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Review
, 20 (4), 613-20

The Functions of the Fibre Bundles of the Anterior Cruciate Ligament in Anterior Drawer, Rotational Laxity and the Pivot Shift

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Review

The Functions of the Fibre Bundles of the Anterior Cruciate Ligament in Anterior Drawer, Rotational Laxity and the Pivot Shift

Andrew A Amis. Knee Surg Sports Traumatol Arthrosc.

Abstract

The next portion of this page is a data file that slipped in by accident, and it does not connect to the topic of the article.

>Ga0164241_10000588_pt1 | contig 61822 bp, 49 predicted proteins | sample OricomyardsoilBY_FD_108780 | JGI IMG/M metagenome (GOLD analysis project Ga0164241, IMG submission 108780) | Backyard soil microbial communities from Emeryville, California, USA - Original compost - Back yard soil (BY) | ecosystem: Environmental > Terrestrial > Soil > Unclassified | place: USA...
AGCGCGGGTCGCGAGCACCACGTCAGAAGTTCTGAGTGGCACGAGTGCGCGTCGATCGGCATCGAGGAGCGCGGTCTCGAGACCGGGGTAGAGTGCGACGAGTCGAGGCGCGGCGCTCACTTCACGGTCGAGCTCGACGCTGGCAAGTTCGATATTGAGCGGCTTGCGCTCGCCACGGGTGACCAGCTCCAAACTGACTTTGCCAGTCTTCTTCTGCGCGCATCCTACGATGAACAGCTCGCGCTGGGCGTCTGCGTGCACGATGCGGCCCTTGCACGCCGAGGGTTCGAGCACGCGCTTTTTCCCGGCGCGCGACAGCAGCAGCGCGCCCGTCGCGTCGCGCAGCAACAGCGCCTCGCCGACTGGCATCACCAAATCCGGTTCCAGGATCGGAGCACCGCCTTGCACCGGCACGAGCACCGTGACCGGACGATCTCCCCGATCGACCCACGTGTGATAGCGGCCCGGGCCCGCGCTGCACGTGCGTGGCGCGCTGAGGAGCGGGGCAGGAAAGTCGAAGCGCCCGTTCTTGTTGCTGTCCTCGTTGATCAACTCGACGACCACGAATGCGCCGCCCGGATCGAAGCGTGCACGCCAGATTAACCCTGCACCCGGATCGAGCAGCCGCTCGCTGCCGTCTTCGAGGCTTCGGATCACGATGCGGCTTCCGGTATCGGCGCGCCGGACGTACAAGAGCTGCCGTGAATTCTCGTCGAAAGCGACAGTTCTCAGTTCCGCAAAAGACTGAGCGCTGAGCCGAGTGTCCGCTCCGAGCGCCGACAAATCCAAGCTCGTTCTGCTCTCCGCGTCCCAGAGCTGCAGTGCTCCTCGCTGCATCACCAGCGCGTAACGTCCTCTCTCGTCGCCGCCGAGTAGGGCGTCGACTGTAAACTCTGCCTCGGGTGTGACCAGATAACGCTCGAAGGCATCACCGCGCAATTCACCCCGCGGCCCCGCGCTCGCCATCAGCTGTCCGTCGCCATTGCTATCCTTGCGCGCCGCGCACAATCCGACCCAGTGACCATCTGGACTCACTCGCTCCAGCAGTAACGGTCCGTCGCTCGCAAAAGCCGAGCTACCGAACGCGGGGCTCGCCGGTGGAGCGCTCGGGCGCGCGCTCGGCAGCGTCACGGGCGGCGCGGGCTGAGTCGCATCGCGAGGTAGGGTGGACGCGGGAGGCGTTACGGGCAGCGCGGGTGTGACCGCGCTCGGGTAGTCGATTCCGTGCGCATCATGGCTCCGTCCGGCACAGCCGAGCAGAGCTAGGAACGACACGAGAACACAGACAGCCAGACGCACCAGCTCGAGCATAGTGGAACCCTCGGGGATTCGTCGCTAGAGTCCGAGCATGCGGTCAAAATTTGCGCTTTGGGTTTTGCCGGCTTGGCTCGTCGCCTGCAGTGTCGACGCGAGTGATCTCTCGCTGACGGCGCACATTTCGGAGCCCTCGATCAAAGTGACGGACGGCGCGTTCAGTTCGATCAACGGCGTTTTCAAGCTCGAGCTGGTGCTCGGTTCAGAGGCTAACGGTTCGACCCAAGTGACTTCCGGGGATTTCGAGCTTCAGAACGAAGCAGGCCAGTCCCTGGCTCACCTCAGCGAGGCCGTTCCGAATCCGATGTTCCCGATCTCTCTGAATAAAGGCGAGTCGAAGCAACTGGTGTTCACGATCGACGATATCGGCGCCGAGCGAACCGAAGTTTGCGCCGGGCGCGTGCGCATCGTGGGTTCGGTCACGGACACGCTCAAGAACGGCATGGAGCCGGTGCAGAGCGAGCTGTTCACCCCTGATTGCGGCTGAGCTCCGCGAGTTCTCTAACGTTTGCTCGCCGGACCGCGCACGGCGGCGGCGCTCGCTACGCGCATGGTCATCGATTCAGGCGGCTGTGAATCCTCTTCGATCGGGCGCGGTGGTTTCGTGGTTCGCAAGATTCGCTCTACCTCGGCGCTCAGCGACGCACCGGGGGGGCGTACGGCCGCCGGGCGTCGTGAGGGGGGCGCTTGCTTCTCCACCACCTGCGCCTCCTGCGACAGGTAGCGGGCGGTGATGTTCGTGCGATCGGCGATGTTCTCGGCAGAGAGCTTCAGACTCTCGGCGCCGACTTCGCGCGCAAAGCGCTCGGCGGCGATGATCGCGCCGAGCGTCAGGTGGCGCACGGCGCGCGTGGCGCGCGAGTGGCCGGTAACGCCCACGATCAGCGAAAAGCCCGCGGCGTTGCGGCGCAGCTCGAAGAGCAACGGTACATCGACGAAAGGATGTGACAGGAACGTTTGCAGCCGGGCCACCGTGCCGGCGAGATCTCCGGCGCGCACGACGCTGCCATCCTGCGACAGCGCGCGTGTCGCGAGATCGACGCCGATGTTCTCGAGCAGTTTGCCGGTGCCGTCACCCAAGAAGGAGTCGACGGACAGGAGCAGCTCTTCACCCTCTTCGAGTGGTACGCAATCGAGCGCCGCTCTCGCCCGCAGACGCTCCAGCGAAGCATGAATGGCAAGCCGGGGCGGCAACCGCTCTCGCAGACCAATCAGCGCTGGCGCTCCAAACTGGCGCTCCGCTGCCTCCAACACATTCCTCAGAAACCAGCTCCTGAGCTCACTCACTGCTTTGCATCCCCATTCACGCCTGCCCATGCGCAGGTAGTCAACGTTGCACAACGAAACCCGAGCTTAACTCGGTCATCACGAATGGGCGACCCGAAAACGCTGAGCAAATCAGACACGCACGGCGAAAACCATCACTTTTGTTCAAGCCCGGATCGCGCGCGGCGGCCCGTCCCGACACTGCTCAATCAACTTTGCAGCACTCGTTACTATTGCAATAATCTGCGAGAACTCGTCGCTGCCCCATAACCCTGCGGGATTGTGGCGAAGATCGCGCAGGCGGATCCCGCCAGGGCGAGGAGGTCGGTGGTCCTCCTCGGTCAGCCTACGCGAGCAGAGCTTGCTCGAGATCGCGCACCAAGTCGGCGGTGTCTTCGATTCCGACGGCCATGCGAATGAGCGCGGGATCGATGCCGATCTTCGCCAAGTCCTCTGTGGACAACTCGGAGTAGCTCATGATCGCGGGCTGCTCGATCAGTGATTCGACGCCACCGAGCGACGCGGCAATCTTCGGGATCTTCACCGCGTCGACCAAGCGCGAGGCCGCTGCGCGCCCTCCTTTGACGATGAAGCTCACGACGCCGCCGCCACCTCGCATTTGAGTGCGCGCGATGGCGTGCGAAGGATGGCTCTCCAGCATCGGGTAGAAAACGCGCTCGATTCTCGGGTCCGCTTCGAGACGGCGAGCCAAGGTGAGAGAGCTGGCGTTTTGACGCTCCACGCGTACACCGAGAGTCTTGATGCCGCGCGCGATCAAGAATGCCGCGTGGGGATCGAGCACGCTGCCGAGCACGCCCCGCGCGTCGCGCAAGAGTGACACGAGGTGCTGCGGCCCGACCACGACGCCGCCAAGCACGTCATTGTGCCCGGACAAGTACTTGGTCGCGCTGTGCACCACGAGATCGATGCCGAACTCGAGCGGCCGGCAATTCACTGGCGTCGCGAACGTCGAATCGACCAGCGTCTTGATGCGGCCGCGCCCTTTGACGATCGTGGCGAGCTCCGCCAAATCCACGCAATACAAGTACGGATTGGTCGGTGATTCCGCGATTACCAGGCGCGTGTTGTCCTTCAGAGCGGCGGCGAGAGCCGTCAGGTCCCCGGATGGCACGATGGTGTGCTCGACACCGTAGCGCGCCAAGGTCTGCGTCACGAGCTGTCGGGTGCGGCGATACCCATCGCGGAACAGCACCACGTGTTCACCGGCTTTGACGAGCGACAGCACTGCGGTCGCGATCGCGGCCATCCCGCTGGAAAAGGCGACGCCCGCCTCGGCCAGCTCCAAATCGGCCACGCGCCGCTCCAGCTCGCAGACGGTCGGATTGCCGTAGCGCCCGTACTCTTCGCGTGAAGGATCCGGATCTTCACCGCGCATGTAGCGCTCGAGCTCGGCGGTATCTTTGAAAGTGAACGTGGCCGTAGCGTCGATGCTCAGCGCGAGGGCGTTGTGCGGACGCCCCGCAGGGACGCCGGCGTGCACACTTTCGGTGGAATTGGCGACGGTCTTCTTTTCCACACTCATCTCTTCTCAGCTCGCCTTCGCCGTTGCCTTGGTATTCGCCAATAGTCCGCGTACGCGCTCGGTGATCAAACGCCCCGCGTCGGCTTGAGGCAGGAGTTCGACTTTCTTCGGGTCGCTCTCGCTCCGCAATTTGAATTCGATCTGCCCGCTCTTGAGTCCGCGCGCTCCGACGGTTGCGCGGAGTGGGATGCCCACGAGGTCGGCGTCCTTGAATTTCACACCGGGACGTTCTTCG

This paper reviews the functional anatomy of the anterior cruciate ligament (ACL), which has a parallel array of collagen fascicles that have usually been divided into two 'fibre bundles': anteromedial (AM) and posterolateral (PL), according to their tibial attachment sites. The PL bundle has shorter fibres, and so it is subjected to greater tensile strains than the AM bundle when the whole ACL is stretched; its oblique orientation in the coronal plane imbues it with greater ability to resist tibial rotation than the more vertical AM fibre bundle. Most studies have found that the AM bundle is close to isometric when the knee flexes, while the PL bundle slackens approximately 6 mm. There is little evidence of significant fibre bundle elongation in response to tibial rotation. Selective bundle cutting studies have been performed, allowing both the bundle tensions and their contributions to resisting tibial anterior translation and tibial rotation to be calculated. These show that the function of the PL bundle was dominant near knee extension in some studies, particularly when resisting anterior drawer and that its contribution reduced rapidly with knee flexion through 30 degrees. There has been little study of the contributions of the fibre bundles in control of tibial internal-external rotation or the pivot shift: one study found that the AM bundle had larger tensions than the PL bundle during a simulated pivot shift, but another study found that cutting the PL bundle allowed a larger increase in coupled tibial anterior translation than cutting the AM bundle. It was concluded that the AM bundle is most important for resisting tibial anterior drawer-the primary function of the ACL-while the PL bundle is tight near knee extension, when it has a role in control of tibial rotational laxity. There is a clear need for further study of dynamic knee instability, to gain better understanding of how best to reconstruct the ACL and associated tissues.

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